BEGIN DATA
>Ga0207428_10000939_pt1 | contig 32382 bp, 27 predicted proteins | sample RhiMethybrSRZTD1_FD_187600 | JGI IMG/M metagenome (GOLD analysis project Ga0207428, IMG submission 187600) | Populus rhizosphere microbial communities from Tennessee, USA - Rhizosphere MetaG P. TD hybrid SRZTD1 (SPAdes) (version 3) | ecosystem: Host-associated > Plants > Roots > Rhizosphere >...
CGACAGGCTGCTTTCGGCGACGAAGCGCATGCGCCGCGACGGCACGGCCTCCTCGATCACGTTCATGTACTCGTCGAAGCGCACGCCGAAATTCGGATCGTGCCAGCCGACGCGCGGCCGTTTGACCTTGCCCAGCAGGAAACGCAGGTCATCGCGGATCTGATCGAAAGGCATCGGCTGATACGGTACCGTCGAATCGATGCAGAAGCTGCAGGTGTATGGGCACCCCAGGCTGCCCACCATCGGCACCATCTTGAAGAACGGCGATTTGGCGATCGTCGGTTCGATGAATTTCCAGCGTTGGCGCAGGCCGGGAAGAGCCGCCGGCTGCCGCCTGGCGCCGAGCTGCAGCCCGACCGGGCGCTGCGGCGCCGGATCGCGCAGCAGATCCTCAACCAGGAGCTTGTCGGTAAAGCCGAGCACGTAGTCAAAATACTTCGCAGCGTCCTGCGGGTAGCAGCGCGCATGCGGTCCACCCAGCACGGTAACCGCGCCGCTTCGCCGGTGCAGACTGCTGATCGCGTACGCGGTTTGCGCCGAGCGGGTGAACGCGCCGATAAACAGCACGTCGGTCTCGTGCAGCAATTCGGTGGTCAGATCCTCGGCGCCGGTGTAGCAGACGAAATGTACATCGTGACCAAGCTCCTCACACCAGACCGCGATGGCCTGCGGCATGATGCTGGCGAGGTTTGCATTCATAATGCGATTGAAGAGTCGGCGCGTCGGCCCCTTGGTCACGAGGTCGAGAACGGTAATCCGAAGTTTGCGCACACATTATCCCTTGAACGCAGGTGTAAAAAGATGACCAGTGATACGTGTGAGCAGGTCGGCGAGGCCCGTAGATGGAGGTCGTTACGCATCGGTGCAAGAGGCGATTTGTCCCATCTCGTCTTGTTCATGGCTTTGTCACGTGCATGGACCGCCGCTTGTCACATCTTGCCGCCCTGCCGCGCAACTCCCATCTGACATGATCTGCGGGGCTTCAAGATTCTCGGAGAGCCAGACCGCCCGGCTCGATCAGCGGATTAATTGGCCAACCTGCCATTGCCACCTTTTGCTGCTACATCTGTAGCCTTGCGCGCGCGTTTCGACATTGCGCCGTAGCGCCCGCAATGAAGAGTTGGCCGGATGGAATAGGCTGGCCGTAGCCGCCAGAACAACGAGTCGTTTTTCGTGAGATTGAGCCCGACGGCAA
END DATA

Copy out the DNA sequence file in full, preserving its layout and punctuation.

>Ga0207428_10000939_pt1 | contig 32382 bp, 27 predicted proteins | sample RhiMethybrSRZTD1_FD_187600 | JGI IMG/M metagenome (GOLD analysis project Ga0207428, IMG submission 187600) | Populus rhizosphere microbial communities from Tennessee, USA - Rhizosphere MetaG P. TD hybrid SRZTD1 (SPAdes) (version 3) | ecosystem: Host-associated > Plants > Roots > Rhizosphere >...
CGACAGGCTGCTTTCGGCGACGAAGCGCATGCGCCGCGACGGCACGGCCTCCTCGATCACGTTCATGTACTCGTCGAAGCGCACGCCGAAATTCGGATCGTGCCAGCCGACGCGCGGCCGTTTGACCTTGCCCAGCAGGAAACGCAGGTCATCGCGGATCTGATCGAAAGGCATCGGCTGATACGGTACCGTCGAATCGATGCAGAAGCTGCAGGTGTATGGGCACCCCAGGCTGCCCACCATCGGCACCATCTTGAAGAACGGCGATTTGGCGATCGTCGGTTCGATGAATTTCCAGCGTTGGCGCAGGCCGGGAAGAGCCGCCGGCTGCCGCCTGGCGCCGAGCTGCAGCCCGACCGGGCGCTGCGGCGCCGGATCGCGCAGCAGATCCTCAACCAGGAGCTTGTCGGTAAAGCCGAGCACGTAGTCAAAATACTTCGCAGCGTCCTGCGGGTAGCAGCGCGCATGCGGTCCACCCAGCACGGTAACCGCGCCGCTTCGCCGGTGCAGACTGCTGATCGCGTACGCGGTTTGCGCCGAGCGGGTGAACGCGCCGATAAACAGCACGTCGGTCTCGTGCAGCAATTCGGTGGTCAGATCCTCGGCGCCGGTGTAGCAGACGAAATGTACATCGTGACCAAGCTCCTCACACCAGACCGCGATGGCCTGCGGCATGATGCTGGCGAGGTTTGCATTCATAATGCGATTGAAGAGTCGGCGCGTCGGCCCCTTGGTCACGAGGTCGAGAACGGTAATCCGAAGTTTGCGCACACATTATCCCTTGAACGCAGGTGTAAAAAGATGACCAGTGATACGTGTGAGCAGGTCGGCGAGGCCCGTAGATGGAGGTCGTTACGCATCGGTGCAAGAGGCGATTTGTCCCATCTCGTCTTGTTCATGGCTTTGTCACGTGCATGGACCGCCGCTTGTCACATCTTGCCGCCCTGCCGCGCAACTCCCATCTGACATGATCTGCGGGGCTTCAAGATTCTCGGAGAGCCAGACCGCCCGGCTCGATCAGCGGATTAATTGGCCAACCTGCCATTGCCACCTTTTGCTGCTACATCTGTAGCCTTGCGCGCGCGTTTCGACATTGCGCCGTAGCGCCCGCAATGAAGAGTTGGCCGGATGGAATAGGCTGGCCGTAGCCGCCAGAACAACGAGTCGTTTTTCGTGAGATTGAGCCCGACGGCAA